Skip to main content

Cambridge University Libraries are providing a blend of online and controlled in-person services. Please see our website for more details.

Frederic William Maitland: Lectures on Real Property

 Fonds
Reference Code: GBR/0012/MS Add.6173

Scope and Contents

Written in a fair hand from the notes of a student attending the lectures. The lectures probably related to Maitland's course on 'Advanced Real Property', held at Cambridge University between 1887 and 1892. There are references to chapters, indicating that the writing may have been intended for publication. Correspondence found in MS.Add.4403/247-250 suggests that the note-taker was probably Charles Samuel Jackson. The papers include typescript notes on suit of court, hundred courts, townships, feudal and manorial courts, and boroughs, at pp. 421-501, which are apparently derived from another course of lectures.

Dates

  • 1887-1892 (Circa)

Creator

Conditions Governing Access

Unless restrictions apply, the collection is open for consultation by researchers using the Manuscripts Reading Room at Cambridge University Library. For further details on conditions governing access please contact mss@lib.cam.ac.uk. Information about opening hours and obtaining a Cambridge University Library reader's ticket is available from the Library's website (www.lib.cam.ac.uk).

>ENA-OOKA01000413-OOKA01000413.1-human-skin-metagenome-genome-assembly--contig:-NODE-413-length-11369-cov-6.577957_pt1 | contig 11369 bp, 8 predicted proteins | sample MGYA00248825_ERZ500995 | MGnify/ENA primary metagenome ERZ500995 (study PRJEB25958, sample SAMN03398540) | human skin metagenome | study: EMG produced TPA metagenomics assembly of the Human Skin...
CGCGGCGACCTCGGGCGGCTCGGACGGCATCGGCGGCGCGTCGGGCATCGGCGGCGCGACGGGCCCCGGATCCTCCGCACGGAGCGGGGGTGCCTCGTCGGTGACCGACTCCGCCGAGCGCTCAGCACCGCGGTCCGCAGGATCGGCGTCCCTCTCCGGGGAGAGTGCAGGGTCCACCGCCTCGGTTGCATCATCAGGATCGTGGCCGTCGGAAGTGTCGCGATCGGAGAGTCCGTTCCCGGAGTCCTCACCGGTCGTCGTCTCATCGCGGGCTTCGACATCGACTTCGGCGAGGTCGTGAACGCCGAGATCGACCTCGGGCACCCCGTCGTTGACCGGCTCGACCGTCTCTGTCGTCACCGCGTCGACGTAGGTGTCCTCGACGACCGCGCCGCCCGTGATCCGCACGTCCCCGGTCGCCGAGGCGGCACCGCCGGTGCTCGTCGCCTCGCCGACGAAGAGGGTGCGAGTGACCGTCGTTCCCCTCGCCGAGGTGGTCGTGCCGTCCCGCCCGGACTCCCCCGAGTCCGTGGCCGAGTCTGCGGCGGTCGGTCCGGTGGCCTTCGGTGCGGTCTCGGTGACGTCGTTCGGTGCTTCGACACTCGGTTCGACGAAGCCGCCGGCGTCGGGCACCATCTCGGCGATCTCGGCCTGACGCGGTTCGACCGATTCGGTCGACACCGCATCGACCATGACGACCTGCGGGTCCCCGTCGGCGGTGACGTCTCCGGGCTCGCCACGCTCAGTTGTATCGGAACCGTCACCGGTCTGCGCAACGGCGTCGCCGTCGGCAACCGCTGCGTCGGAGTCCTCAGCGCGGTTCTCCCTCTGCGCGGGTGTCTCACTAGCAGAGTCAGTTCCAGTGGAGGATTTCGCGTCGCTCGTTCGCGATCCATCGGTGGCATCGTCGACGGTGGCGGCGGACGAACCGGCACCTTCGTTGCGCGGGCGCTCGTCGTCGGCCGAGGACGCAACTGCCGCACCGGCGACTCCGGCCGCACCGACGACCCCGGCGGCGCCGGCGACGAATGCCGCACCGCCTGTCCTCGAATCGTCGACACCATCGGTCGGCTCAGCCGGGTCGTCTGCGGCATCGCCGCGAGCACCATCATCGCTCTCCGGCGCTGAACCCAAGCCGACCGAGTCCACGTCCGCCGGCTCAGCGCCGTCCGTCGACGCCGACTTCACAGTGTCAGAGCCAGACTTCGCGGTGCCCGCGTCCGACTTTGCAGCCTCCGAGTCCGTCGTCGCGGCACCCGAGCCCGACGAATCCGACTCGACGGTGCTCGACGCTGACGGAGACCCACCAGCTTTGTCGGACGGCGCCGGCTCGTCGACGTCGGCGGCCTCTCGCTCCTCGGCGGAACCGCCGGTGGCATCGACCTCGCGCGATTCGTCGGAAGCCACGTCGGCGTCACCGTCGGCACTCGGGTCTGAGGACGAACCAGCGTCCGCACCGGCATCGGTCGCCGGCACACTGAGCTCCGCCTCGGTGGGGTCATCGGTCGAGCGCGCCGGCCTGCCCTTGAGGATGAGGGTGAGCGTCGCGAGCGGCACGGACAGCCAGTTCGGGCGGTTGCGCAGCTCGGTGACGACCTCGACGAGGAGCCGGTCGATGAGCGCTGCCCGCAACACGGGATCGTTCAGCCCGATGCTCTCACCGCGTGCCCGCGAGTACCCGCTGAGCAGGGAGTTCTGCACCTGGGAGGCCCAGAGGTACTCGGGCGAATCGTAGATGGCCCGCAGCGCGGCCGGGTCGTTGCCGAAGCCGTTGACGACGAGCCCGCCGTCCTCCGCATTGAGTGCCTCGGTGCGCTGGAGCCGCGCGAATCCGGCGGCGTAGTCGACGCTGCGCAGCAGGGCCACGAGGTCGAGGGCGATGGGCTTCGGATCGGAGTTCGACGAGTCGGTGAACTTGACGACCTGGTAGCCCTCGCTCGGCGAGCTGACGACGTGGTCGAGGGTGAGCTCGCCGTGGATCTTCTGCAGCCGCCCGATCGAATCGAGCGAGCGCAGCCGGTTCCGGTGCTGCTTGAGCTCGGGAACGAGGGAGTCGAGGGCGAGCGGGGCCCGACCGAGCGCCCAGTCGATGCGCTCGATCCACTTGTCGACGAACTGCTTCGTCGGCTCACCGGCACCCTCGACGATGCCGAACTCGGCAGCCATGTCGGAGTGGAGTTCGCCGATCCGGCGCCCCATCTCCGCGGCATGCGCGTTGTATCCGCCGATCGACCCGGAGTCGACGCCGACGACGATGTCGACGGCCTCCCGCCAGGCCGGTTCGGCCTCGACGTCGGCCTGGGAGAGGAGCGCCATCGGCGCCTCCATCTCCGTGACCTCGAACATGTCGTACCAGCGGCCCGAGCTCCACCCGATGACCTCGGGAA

Extent

1 volume(s) (1 Volume)

Language of Materials

English

Immediate Source of Acquisition

Purchased 1919.

Related Materials

Cambridge University Library holds other papers of F.W. Maitland, MSS.Add.4432 and 6987-7000.

Bibliography

For further details see J.H. Baker, A catalogue of English legal manuscripts in Cambridge University Library (The Boydell Press, Woodbridge, 1996), pp. 597-598.
Language of description
English
Script of description
Latin

Repository Details

Part of the Cambridge University Library Repository

Contact:
Cambridge University Library
West Road
Cambridge CB3 9DR United Kingdom


The UK Archival Thesaurus has been integrated with our catalogue, thanks to Kings College London and the AIM25 project for their support with this.